The Unglamorous Path to True Transformation

COMMENTARY Homeland Security

The Unglamorous Path to True Transformation

May 23rd, 2005 3 min read
James Jay Carafano

Vice President, Kathryn and Shelby Cullom Davis Institute

James Jay Carafano is a leading expert in national security and foreign policy challenges.

When U.S. Defense Secretary Donald Rumsfeld first started talking about military "transformation," the generals and admirals fairly salivated at the thought of the new toys they'd be able to buy.

But it turns out Rumsfeld and President George W. Bush had something else in mind. They wanted to move past the Cold War methods of fighting against big armored divisions and the armies, navies and air forces of rival countries to meeting new challenges, such as fighting insurgencies, finding weapons of mass destruction and protecting the homeland.

There might be a few new toys, but the emphasis would be on transforming the organizations, and creating more realistic training and operational practices. These reforms wouldn't be quite as glamorous, but they'd be far more effective at preparing our armed forces for the challenges they're most likely to face.

Ever since the main military action ended in Iraq and Afghanistan, Rumsfeld has turned full-force to this transformation. As leaders prepared for the upcoming congressionally mandated Quadrennial Defense Review of missions, force structure and resources, he ordered them to come up with how they'd respond to a four-part "threat matrix" he wants the military to address:

  • Responding to conventional militaries. 
  • Meeting irregular challenges, such as terrorism and insurgent campaigns.
  • Taking on catastrophic dangers, such as weapons of mass destruction.
  • Repelling disruptive threats from military competitors who develop new or unexpected capabilities, such as computer warfare.

He wants to move troops away from areas where they're no longer needed and to set up training facilities and initiatives that address the threats in this matrix. Nowhere is this emerging line of thought more apparent than in U.S. military involvement in Europe.

Rumsfeld plans to cut in half the troop strength in Europe because, with the Soviet threat gone, we don't need as many troops there any more. And he wants to use the facilities already there to build up these capabilities we'll need in the future.

Already, the Army has established a global training facility in southern Germany designed to meet these emerging needs. The Army converted more than 60,000 square kilometers in and around its Combat Maneuver Training Center to look, sound and smell like war zones in Bosnia, Kosovo, Iraq and Afghanistan.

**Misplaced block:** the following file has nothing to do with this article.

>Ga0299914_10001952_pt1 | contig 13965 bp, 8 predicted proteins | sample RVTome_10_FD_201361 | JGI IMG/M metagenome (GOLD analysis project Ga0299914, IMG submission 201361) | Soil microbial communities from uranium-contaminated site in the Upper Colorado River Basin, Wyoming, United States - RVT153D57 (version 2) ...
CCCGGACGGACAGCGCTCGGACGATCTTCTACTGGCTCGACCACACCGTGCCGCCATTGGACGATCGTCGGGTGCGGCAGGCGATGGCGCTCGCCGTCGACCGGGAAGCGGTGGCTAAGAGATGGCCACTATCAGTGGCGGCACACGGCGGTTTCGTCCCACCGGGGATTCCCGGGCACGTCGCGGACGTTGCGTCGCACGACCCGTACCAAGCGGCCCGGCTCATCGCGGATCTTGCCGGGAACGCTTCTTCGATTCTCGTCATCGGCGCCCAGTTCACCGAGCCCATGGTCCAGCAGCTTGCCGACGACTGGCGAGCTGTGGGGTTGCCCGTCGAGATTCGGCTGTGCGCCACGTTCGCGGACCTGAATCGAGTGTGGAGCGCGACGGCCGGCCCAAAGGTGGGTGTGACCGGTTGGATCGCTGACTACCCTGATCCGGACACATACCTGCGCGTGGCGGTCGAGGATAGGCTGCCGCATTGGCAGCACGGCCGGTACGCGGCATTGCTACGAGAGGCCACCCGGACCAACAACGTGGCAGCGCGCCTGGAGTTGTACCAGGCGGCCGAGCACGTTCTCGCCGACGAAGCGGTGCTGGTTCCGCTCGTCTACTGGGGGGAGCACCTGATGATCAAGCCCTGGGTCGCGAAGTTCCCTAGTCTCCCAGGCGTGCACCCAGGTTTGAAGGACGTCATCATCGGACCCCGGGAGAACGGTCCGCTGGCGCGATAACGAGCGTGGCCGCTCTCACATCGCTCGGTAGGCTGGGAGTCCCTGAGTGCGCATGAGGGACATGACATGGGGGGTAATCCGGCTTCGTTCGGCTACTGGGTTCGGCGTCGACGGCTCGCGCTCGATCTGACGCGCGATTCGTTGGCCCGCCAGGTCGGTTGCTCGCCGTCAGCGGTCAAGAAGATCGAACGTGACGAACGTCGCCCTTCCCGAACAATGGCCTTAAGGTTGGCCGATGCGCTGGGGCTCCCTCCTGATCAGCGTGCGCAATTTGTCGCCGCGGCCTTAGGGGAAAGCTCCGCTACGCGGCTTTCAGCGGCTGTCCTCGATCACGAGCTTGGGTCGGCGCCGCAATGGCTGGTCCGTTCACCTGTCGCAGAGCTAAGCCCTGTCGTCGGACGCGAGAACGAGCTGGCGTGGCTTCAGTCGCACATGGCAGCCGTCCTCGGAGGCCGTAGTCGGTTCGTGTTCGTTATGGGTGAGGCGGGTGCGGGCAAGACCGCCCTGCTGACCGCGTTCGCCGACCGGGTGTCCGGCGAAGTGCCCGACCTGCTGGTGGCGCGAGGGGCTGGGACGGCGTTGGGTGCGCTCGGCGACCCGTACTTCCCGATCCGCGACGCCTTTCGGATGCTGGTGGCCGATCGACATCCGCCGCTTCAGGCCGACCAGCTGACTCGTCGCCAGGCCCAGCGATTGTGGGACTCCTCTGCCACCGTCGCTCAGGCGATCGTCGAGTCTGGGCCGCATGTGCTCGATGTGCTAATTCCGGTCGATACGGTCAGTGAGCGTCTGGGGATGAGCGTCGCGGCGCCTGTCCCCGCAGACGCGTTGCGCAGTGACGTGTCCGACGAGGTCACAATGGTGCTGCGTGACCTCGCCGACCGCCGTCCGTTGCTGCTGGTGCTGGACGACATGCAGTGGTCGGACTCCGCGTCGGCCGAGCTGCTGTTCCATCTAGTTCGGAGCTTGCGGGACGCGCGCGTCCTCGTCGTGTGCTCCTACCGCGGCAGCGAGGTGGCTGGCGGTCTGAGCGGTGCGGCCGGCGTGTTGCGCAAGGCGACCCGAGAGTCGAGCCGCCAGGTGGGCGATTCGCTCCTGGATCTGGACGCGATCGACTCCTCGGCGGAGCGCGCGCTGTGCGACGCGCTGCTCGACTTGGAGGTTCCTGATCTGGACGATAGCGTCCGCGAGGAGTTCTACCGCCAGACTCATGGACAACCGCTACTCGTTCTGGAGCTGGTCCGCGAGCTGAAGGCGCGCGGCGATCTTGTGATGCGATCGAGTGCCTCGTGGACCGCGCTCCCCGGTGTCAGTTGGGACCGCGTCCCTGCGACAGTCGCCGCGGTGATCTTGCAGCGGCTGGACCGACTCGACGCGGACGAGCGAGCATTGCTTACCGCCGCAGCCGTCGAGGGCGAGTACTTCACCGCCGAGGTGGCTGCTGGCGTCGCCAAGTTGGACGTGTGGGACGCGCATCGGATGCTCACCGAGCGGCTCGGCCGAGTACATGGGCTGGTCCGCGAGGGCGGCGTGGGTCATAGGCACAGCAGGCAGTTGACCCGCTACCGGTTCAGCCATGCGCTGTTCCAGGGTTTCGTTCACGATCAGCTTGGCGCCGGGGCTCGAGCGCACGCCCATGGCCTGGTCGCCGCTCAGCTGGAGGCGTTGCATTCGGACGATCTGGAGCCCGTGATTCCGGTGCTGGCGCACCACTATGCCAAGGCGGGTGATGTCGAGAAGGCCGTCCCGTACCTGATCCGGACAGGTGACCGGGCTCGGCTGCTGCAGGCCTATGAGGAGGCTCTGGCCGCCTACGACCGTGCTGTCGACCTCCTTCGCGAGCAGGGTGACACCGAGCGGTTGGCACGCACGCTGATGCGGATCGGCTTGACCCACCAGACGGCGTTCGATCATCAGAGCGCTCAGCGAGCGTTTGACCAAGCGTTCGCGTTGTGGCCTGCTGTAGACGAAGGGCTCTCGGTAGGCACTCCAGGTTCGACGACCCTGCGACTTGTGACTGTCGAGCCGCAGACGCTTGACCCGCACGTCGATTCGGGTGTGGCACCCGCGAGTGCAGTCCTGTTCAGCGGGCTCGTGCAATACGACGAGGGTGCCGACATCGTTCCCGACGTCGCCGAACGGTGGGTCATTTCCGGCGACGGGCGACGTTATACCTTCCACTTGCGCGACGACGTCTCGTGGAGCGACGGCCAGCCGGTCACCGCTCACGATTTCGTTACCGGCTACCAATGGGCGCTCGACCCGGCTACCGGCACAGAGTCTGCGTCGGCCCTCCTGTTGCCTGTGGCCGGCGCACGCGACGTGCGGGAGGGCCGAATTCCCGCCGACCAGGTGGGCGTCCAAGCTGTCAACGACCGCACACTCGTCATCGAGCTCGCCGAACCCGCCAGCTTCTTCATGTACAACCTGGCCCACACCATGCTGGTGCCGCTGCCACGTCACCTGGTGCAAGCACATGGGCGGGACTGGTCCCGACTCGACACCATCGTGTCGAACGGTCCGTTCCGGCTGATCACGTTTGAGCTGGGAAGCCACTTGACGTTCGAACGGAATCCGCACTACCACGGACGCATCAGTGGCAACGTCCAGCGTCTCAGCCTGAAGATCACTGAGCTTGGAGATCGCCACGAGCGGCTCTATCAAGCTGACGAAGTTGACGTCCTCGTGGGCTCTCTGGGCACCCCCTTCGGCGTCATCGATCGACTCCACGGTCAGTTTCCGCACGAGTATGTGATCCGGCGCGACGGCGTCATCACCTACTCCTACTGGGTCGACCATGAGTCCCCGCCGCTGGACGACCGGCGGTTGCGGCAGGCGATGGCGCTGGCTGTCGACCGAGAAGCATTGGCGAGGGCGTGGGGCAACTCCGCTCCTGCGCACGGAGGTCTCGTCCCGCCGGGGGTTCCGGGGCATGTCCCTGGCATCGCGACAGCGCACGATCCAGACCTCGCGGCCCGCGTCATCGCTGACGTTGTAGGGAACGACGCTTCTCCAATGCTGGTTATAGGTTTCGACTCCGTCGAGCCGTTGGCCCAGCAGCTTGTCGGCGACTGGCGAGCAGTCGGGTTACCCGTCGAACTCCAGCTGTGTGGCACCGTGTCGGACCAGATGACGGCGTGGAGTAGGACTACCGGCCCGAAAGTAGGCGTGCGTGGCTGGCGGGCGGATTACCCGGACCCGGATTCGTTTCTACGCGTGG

Urban training sites were outfitted as Iraqi towns and Bosnian villages, complete with streets filled with civilians and shopkeepers, reporters and rioters, as well as the improvised explosive devices so familiar to forces in Iraq. These mock villages even have buildings dressed out as Shia mosques or Kosovar churches, all designed to help prepare units for the real-world missions about to come their way. They've even added cave complexes that can be used to hide insurgents or material for weapons of mass destruction.

With every active theater from Kosovo to Afghanistan within easy reach, trainers frequently visit war zones to learn how the enemy is changing, as well as the current military, political, economic and social conditions. They then rush back to duplicate the new conditions, right down to bringing trunks full of Iraqi and Afghan clothes to outfit those whose job it is to mimic civilians and terrorists.

Finally, the Combat Maneuver Training Center has added technology that allows trainers to record the unit's every action, provide computer simulations to expand the kinds of missions and forces that can participate and even deploy the network so that it can be dispatched to other training areas in Europe.

In Rumsfeld's view, the remaining ground forces in Europe (about four brigades) must be able to fight anywhere in the world with all kinds of allies, old and new; to work with a variety of assets, from special forces to Air Force fighters; and to help the other units that come to Germany for training to experience the different geography, diverse cultures, allied militaries and unique training opportunities not readily available on U.S. soil.

The training center in Germany addresses every quadrant of his threat matrix and does so in a place that can be used to build strong bridges to new and old allies and that is within reach of some the world's most troubled trouble spots.

But more must be done. The capabilities of this training center must be duplicated in other hot spots, such as Asia and South America, to provide the global training base to match the global positioning of forces. This would enable America not just to send forces anywhere in the world but to provide the right training in the right location to suit any mission.

That wouldn't represent the wish lists Pentagon leaders probably dreamed of when Bush and Rumsfeld started talking about transformation. But it would represent actual transformation.

James Jay Carafano, Ph.D., is a senior research fellow for defense and homeland security at The Heritage Foundation ( and co-author of " Winning the Long War: Lessons from the Cold War for Defeating Terrorism and Preserving Liberty."

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